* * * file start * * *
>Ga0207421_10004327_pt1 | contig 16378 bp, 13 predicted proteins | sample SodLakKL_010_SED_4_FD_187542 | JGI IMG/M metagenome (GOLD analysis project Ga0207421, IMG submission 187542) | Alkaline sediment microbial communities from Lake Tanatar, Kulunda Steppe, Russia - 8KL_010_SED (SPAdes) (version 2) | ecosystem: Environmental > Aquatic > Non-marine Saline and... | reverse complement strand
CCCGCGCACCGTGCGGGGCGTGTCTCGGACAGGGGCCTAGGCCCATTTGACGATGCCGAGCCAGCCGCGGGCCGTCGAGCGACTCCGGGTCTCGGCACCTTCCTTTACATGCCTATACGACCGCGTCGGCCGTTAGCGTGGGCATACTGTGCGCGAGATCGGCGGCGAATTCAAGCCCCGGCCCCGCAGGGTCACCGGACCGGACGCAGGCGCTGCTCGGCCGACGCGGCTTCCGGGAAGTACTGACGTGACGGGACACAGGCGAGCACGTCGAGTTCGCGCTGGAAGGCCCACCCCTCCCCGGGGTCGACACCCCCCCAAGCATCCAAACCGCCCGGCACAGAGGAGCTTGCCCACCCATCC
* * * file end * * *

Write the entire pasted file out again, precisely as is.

>Ga0207421_10004327_pt1 | contig 16378 bp, 13 predicted proteins | sample SodLakKL_010_SED_4_FD_187542 | JGI IMG/M metagenome (GOLD analysis project Ga0207421, IMG submission 187542) | Alkaline sediment microbial communities from Lake Tanatar, Kulunda Steppe, Russia - 8KL_010_SED (SPAdes) (version 2) | ecosystem: Environmental > Aquatic > Non-marine Saline and... | reverse complement strand
CCCGCGCACCGTGCGGGGCGTGTCTCGGACAGGGGCCTAGGCCCATTTGACGATGCCGAGCCAGCCGCGGGCCGTCGAGCGACTCCGGGTCTCGGCACCTTCCTTTACATGCCTATACGACCGCGTCGGCCGTTAGCGTGGGCATACTGTGCGCGAGATCGGCGGCGAATTCAAGCCCCGGCCCCGCAGGGTCACCGGACCGGACGCAGGCGCTGCTCGGCCGACGCGGCTTCCGGGAAGTACTGACGTGACGGGACACAGGCGAGCACGTCGAGTTCGCGCTGGAAGGCCCACCCCTCCCCGGGGTCGACACCCCCCCAAGCATCCAAACCGCCCGGCACAGAGGAGCTTGCCCACCCATCC